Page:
Growing up together in South Gate, LA, the members of The Tender Box subsisted on a steady diet of synth-laden Britpop and post punk…not exactly what you’d expect from a place best known for producing hip-hoppers Cypress Hill. Since releasing their debut album, The Score, in 2007, the group has garnered themselves praise from everyone from D.J. Rodney Bingenheimer on his “Rodney On The ‘Roq” program to the blogmaster himself, Perez Hilton. In addition, they’ve also toured with indie favorites She Wants Revenge and Kill Hannah, landed themselves a spot on the new “Shaun White Snowboarding: World Stage” game for Wii, and even recorded the theme song to the Stan Lee-created “The Spectacular Spiderman” cartoon.

LA Music Blog recently talked with band frontman Joey Medina about the upcoming release of their second EP, working with acclaimed producer Jack Douglas, and their East Vs. West tour that kicks off tomorrow night at the Viper Room.

Joey Medina of The Tender Box
Photo by: Elizabeth Thorp

For the people who might not know of The Tender Box, can you tell us a little bit about the background of the band?

Well, three of us were friends from junior high, and we went all through high school together. Basically we just listened to the same music and decided to get a band together, and we’ve been doing it ever since. One of the bands that we used to play with back in the day was called Ashbury, and the guitarist joined us about a year ago.

Do you think that being together for this long as friends and as a group has helped developed the band’s sound?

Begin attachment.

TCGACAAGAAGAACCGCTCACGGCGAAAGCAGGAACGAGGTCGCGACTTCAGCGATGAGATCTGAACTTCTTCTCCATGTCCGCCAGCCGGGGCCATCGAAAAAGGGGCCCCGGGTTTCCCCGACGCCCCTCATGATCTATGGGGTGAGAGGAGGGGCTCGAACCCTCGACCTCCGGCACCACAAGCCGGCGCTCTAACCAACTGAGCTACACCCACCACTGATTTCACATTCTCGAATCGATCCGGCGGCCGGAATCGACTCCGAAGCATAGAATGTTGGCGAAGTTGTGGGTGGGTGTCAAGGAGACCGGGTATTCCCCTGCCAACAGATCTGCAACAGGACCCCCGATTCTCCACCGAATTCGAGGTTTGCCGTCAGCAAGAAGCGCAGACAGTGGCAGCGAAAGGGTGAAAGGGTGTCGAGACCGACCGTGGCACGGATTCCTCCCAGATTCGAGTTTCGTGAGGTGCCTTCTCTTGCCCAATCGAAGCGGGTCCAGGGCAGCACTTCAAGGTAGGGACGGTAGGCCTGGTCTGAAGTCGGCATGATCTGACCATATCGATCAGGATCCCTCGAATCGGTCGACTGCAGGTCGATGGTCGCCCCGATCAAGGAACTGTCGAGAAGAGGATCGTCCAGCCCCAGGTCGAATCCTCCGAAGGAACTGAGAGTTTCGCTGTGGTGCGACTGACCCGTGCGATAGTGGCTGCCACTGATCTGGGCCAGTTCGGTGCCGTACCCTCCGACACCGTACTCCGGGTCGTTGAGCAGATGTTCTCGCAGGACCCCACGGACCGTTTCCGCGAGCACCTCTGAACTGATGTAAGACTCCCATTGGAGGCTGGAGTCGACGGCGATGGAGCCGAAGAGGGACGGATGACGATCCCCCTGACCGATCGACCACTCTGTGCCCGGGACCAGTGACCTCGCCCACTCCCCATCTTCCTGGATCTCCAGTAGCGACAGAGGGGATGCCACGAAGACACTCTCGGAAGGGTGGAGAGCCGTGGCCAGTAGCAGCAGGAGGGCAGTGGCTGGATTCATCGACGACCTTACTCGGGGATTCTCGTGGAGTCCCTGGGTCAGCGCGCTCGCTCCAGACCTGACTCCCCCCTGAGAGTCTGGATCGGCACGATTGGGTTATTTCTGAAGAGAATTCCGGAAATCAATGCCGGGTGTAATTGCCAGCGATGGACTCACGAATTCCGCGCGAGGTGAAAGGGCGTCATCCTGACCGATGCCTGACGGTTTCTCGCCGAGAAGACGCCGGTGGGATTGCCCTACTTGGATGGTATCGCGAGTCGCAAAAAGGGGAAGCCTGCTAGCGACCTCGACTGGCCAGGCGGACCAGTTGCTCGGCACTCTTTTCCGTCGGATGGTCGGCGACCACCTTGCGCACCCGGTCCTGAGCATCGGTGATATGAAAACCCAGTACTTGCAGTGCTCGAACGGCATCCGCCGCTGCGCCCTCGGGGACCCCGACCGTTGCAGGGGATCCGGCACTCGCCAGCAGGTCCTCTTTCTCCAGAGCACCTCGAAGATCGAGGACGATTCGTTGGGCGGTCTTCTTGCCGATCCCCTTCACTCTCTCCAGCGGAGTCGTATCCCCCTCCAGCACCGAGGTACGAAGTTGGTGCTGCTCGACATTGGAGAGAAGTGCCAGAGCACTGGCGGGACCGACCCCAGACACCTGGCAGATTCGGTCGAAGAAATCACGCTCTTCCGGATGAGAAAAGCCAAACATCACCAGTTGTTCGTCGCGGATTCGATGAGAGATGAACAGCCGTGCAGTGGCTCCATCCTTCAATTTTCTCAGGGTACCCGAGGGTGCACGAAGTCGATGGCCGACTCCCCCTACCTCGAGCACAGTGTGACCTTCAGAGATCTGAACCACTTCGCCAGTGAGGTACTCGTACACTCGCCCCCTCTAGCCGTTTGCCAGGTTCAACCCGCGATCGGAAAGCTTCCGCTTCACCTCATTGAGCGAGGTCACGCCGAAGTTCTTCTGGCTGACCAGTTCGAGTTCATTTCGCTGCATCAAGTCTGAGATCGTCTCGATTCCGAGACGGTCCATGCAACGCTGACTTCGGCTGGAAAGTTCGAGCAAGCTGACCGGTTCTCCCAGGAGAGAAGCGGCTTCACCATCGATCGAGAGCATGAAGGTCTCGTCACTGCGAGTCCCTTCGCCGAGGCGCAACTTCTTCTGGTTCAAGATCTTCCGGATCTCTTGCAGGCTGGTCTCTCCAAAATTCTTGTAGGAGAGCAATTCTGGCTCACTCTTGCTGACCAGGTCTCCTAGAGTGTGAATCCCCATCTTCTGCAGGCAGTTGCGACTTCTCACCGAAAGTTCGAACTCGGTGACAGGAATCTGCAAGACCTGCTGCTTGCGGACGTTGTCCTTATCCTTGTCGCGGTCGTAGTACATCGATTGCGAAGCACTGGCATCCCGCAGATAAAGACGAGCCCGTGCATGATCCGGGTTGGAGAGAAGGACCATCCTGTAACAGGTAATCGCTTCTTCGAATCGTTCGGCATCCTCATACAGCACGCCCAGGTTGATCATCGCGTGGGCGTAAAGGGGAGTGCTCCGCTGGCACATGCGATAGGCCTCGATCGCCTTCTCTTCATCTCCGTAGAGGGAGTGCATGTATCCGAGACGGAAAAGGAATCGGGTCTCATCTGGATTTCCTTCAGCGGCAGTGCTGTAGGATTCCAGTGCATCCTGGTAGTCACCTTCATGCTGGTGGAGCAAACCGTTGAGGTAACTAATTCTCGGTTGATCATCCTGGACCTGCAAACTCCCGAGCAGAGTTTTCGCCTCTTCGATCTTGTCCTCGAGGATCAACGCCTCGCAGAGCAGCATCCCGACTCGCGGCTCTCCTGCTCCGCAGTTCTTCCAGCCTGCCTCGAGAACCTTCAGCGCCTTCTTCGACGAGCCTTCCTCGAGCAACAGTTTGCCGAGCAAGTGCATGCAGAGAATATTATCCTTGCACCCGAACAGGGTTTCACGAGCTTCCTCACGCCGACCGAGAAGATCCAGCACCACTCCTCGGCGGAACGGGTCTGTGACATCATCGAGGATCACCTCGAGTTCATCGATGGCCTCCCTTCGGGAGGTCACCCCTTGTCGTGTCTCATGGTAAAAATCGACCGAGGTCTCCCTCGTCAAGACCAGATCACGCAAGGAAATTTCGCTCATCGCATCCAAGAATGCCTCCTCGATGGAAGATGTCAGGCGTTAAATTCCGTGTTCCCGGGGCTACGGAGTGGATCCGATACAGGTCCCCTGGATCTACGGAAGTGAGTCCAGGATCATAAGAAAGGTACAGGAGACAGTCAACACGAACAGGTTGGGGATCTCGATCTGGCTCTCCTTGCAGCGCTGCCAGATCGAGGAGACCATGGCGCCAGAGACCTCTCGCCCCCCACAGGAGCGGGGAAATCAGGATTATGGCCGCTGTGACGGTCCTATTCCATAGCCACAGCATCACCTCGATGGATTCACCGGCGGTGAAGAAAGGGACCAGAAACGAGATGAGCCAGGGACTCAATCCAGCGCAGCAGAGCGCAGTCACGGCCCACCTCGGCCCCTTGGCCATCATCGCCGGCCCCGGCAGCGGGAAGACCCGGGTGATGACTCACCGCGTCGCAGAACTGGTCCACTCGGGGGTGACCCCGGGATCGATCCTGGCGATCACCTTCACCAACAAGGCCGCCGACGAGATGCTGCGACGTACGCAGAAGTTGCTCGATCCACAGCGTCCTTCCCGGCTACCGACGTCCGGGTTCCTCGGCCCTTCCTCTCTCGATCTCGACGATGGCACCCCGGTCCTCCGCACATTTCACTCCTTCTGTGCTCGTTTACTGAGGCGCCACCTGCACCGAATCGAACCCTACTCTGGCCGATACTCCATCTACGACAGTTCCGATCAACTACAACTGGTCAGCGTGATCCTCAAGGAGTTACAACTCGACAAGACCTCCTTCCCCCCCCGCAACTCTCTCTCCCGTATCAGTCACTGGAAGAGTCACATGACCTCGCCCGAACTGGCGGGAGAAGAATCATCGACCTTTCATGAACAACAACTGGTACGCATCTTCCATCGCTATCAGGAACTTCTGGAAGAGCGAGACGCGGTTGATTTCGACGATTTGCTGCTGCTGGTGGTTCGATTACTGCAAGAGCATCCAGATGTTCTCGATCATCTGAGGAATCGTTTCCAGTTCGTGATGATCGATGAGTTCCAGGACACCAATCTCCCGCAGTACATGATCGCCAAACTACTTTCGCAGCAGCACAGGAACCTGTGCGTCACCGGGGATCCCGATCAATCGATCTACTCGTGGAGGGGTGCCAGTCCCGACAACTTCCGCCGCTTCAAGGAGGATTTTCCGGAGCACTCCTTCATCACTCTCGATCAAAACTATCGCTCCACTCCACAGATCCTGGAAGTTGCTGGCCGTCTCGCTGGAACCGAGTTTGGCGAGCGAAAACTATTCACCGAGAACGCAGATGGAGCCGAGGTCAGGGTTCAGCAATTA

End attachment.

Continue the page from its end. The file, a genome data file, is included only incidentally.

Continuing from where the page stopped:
Definitely. I think all the elements that come together have a lot to do with what we all listened to ever since we were kids. That definitely plays a major part on the whole essence of the band, and it’s really easy to reference things as far as ideas and when we’re composing the music. We can always just go back to our influences to get the general idea of what we’re going for.

Can you describe the group’s songwriting process?

Usually it starts off with just jamming out, just letting ideas flow naturally, and we start picking up the vibe. I think we all pretty much feel what we like, and we start structurizing everything. Everybody puts in their unique part of themselves, and I think that’s where the songs come together.

What was it like working with Jack Douglas on the new EP?

Personally, I think it was such a blessing because I’ve been a huge John Lennon fan ever since I started listening to music, I would say. To be working personally with someone that played a part in John Lennon’s sound and his final days of writing and recording is, like I said, a true blessing. It’s funny because he didn’t know that I was a John Lennon fan until I made a reference to one of his songs, “Just Like Starting Over,” and then he started telling me some stories. It was just awesome. When you have somebody like that, that was so close to one of your influences, it’s quite a treat.

The Tender Box
Photo by: Joseph Llanes

What do you feel like he brought to the table with the recordings?